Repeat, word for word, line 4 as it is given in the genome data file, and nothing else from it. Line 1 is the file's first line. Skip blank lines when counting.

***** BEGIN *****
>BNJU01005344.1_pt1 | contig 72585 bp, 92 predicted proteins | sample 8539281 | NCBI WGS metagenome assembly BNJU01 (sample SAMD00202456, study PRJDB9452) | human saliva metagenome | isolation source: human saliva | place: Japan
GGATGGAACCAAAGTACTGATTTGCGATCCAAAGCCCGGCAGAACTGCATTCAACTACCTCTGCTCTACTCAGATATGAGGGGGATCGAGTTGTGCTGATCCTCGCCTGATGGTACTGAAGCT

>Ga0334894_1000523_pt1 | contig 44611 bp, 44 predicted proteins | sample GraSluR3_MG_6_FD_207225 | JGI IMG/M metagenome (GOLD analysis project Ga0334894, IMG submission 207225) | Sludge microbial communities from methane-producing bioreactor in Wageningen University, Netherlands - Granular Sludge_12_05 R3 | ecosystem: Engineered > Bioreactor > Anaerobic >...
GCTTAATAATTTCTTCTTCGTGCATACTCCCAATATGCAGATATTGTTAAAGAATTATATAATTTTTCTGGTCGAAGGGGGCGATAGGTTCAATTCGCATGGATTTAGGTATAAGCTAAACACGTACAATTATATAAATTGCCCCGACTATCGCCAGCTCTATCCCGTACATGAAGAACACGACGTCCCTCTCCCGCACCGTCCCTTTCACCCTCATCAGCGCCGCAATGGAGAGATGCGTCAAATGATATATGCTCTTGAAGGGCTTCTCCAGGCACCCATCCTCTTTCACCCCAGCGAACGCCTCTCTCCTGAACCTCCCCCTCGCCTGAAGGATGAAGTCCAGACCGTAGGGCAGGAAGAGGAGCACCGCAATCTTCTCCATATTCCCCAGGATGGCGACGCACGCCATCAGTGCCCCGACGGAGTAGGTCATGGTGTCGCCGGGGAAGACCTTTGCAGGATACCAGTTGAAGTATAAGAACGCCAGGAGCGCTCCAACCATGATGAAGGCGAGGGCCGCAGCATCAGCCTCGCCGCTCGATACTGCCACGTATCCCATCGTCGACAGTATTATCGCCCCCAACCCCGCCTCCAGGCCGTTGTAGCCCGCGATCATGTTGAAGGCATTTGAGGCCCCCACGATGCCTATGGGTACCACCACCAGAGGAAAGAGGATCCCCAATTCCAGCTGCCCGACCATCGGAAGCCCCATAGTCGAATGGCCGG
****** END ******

GCTTAATAATTTCTTCTTCGTGCATACTCCCAATATGCAGATATTGTTAAAGAATTATATAATTTTTCTGGTCGAAGGGGGCGATAGGTTCAATTCGCATGGATTTAGGTATAAGCTAAACACGTACAATTATATAAATTGCCCCGACTATCGCCAGCTCTATCCCGTACATGAAGAACACGACGTCCCTCTCCCGCACCGTCCCTTTCACCCTCATCAGCGCCGCAATGGAGAGATGCGTCAAATGATATATGCTCTTGAAGGGCTTCTCCAGGCACCCATCCTCTTTCACCCCAGCGAACGCCTCTCTCCTGAACCTCCCCCTCGCCTGAAGGATGAAGTCCAGACCGTAGGGCAGGAAGAGGAGCACCGCAATCTTCTCCATATTCCCCAGGATGGCGACGCACGCCATCAGTGCCCCGACGGAGTAGGTCATGGTGTCGCCGGGGAAGACCTTTGCAGGATACCAGTTGAAGTATAAGAACGCCAGGAGCGCTCCAACCATGATGAAGGCGAGGGCCGCAGCATCAGCCTCGCCGCTCGATACTGCCACGTATCCCATCGTCGACAGTATTATCGCCCCCAACCCCGCCTCCAGGCCGTTGTAGCCCGCGATCATGTTGAAGGCATTTGAGGCCCCCACGATGCCTATGGGTACCACCACCAGAGGAAAGAGGATCCCCAATTCCAGCTGCCCGACCATCGGAAGCCCCATAGTCGAATGGCCGG